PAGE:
In 2008, Irina formed her own theatre company in collaboration with Olivier Peyronnaud at the Maison de la Culture in Nevers. Around this time, she directed Somewhere... La Mancha based on the story of Don Quixote, which was performed at the Villeneuve-lès-Avignon festival in July 2008. This show toured throughout France and Europe (Amagro

festival, Yerevan Festival amongst others...)

Passionate about music, Irina went on to stage several operatic productions. She began with The Magic Flute, co-directed with Dan Jemmett, for the Reisopera in the Netherlands, under the direction of Ton Koopman.

In 2008, Irina formed her own theatre company in collaboration with Olivier Peyronnaud at the Maison de la Culture in Nevers. Around this time, she directed Somewhere... La Mancha based on the story of Don Quixote, which was performed at the Villeneuve-lès-Avignon festival in July 2008. This show toured throughout France and Europe (Amagro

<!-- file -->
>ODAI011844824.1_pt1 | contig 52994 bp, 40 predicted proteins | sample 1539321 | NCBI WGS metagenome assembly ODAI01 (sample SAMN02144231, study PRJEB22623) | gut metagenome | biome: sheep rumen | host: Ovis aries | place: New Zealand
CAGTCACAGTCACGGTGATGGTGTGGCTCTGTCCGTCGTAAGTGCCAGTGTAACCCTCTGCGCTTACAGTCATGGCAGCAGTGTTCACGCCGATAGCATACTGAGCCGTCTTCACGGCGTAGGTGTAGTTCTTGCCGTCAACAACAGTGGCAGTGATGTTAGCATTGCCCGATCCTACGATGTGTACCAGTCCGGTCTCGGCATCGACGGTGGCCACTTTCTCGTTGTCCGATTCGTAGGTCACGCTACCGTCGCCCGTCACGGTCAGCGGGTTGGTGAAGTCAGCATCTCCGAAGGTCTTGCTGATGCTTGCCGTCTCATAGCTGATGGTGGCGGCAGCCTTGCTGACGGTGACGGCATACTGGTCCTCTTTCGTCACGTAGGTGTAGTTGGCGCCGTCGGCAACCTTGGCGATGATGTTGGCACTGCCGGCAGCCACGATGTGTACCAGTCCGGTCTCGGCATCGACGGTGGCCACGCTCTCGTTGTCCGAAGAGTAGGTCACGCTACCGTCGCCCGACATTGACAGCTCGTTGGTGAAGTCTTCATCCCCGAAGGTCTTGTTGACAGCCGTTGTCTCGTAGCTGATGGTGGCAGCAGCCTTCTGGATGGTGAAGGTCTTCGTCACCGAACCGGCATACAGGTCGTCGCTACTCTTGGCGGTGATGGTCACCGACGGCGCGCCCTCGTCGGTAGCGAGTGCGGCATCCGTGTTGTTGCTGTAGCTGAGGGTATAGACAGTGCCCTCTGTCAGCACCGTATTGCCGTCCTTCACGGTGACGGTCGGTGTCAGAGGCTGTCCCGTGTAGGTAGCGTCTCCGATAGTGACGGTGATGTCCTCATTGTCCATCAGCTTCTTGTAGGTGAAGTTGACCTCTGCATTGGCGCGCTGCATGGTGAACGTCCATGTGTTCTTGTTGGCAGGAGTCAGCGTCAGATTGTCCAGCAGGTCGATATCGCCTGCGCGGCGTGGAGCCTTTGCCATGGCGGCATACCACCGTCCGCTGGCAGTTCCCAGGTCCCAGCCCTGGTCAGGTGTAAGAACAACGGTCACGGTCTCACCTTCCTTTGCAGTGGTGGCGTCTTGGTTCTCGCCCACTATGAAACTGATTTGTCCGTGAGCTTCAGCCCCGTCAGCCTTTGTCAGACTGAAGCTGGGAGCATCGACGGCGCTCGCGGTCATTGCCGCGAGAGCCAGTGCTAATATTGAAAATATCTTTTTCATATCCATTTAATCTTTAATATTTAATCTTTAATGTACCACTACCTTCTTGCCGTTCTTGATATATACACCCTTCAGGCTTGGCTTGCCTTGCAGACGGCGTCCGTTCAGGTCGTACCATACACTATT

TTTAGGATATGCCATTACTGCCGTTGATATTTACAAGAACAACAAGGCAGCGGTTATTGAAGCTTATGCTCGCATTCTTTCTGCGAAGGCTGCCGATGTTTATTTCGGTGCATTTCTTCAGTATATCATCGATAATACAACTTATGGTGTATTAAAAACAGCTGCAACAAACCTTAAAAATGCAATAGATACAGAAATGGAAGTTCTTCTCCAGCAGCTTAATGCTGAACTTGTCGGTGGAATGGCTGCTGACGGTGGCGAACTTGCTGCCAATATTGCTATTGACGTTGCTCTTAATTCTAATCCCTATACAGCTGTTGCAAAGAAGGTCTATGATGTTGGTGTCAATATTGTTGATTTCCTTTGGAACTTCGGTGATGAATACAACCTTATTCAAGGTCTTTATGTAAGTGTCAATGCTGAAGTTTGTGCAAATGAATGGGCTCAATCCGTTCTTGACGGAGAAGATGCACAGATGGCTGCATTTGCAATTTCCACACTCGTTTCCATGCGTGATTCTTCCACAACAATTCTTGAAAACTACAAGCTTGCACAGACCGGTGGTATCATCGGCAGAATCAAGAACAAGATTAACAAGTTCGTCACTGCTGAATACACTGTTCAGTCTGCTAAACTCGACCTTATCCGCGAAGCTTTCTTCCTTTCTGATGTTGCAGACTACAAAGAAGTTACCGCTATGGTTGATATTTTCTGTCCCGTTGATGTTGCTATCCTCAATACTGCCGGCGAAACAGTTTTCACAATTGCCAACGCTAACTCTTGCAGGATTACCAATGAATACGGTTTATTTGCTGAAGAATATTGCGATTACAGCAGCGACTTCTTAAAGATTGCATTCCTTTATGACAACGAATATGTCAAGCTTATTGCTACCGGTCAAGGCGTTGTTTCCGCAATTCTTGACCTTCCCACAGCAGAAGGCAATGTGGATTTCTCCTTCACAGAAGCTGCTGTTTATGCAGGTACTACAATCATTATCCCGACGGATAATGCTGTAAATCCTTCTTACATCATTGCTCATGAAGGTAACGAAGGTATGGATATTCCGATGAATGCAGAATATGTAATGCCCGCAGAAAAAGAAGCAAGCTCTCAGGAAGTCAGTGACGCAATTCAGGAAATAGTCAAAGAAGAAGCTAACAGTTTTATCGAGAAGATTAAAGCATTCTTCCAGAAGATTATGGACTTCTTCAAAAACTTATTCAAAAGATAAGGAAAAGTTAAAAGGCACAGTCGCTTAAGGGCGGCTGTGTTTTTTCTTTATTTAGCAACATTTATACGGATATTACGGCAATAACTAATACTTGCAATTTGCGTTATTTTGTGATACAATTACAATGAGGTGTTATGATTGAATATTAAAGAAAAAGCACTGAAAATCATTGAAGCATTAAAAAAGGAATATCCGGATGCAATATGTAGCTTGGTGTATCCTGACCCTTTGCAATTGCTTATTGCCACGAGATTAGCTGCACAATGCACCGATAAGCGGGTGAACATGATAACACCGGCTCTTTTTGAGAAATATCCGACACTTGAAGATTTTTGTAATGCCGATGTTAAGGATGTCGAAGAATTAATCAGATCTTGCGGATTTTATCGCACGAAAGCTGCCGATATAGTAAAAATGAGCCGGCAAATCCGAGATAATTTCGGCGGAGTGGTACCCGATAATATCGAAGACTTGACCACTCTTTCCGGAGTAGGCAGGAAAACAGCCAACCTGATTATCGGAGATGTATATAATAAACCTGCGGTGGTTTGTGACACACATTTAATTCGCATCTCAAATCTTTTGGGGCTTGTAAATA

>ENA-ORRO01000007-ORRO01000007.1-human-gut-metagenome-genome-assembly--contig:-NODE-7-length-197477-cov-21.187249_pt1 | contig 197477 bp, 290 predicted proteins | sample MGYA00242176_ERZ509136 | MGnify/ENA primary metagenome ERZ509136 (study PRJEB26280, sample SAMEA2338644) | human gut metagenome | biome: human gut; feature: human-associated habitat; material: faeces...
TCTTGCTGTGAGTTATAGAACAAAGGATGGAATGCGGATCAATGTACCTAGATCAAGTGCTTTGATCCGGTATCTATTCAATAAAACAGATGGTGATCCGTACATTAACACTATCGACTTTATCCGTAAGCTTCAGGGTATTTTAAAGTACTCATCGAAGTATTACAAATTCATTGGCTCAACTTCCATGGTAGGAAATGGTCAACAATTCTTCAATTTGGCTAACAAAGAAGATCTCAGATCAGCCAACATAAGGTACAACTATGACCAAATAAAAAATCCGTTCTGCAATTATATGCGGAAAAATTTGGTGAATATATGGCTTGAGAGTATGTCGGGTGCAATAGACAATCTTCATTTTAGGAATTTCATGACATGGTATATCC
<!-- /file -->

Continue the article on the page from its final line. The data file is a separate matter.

festival, Yerevan Festival amongst others...)

Passionate about music, Irina went on to stage several operatic productions. She began with The Magic Flute, co-directed with Dan Jemmett, for the Reisopera in the Netherlands, under the direction of Ton Koopman.

She directed Eugene Onegin at the Aix-en-Provence festival, followed by La Cenerentola initially at the Théâtre des ChampsÉlysées, then at the Teatro Communale de Bologne and finally at the Royal Opera of Stockholm. Irina went on to direct La Traviata, in Bologne and in Lille, then Handel’s Giulio Cesare at the Théâtre des Champs-Élysées. In 2007, she was

invited to the Teatro Real in Madrid to direct Il Burbero de buon cuore by Martin y Soler. This production was then reprised in 2011 in Barcelona.

Since 2009, her theatre company has continued breathing life into its shows: Une Odyssée, En attendant le songe and Somewhere... la Mancha. The latest show is Tempête ! based on Shakespeare’s The Tempest.